Frank Duveneck
(1848 - 1919)

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Born in Covington, Kentucky, Frank Duveneck had the birth name of Frank Decker. He became a well-trained academic painter whose work ranged from single figures in interiors to plein air canvases of figures in landscape. His styles included Realism, Social Realism, and Impressionism, and his work was ever influenced by the dark tones and vigorous brush-strokes of the Munich style, which he learned at the Munich Academy in the 1870s.

In 1875, he went to Europe and opened an art school in Munich, and many Americans who became known as "Duveneck's Boys," studied with him.  Several years later, he opened his school in Italy where he spent the winters in Florence and the summers in Venice.  In 1879, he and his followers went to Venice where he began etching, and briefly shared a studio with James Whistler in order to learn from him.  During this period, his painting changed drastically from dark interiors with heavy, impasto paint to outdoor, plein air painting in much lighter colors giving the appearance of sunlight.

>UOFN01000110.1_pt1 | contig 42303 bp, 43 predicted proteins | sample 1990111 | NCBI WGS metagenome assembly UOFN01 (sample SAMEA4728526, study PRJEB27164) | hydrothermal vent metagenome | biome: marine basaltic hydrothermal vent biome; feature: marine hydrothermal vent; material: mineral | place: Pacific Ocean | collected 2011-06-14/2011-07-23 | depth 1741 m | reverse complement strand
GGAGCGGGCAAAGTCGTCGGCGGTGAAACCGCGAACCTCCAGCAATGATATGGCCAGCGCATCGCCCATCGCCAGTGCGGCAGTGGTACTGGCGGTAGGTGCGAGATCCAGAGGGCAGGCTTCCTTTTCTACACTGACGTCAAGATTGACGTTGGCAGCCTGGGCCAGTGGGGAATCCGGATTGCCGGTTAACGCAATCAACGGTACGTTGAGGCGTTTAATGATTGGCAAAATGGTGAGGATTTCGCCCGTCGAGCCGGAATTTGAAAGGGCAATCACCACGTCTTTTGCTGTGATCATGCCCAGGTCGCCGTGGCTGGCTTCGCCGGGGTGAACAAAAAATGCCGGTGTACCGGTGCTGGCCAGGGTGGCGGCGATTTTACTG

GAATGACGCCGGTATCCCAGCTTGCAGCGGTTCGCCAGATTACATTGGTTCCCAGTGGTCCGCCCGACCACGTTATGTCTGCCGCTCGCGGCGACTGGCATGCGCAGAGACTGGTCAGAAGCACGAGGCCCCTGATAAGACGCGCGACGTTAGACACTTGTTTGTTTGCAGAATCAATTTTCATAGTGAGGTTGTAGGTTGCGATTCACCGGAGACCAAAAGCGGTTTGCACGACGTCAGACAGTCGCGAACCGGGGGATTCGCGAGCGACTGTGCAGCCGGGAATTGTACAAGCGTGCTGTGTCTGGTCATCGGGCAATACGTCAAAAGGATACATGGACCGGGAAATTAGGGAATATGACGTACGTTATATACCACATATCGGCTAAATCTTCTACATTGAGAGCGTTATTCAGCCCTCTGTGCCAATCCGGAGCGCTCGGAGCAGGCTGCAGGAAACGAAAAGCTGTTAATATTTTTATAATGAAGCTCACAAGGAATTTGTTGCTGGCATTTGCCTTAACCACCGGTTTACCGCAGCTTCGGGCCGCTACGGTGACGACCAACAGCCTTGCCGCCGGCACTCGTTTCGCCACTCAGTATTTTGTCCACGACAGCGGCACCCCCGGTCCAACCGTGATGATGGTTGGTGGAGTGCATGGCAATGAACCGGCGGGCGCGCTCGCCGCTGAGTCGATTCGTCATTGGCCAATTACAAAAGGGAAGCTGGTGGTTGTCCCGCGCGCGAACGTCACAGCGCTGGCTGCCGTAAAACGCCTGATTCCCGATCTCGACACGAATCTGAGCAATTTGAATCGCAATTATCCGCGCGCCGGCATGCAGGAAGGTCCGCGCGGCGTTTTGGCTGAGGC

In 1888, Duveneck returned to Cincinnati where he taught at the Cincinnati Art Academy, spending summers in Gloucester, Massachusetts painting impressionistic landscapes and seascapes.





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Please note that all works are subject to prior sale, and prices are subject to change.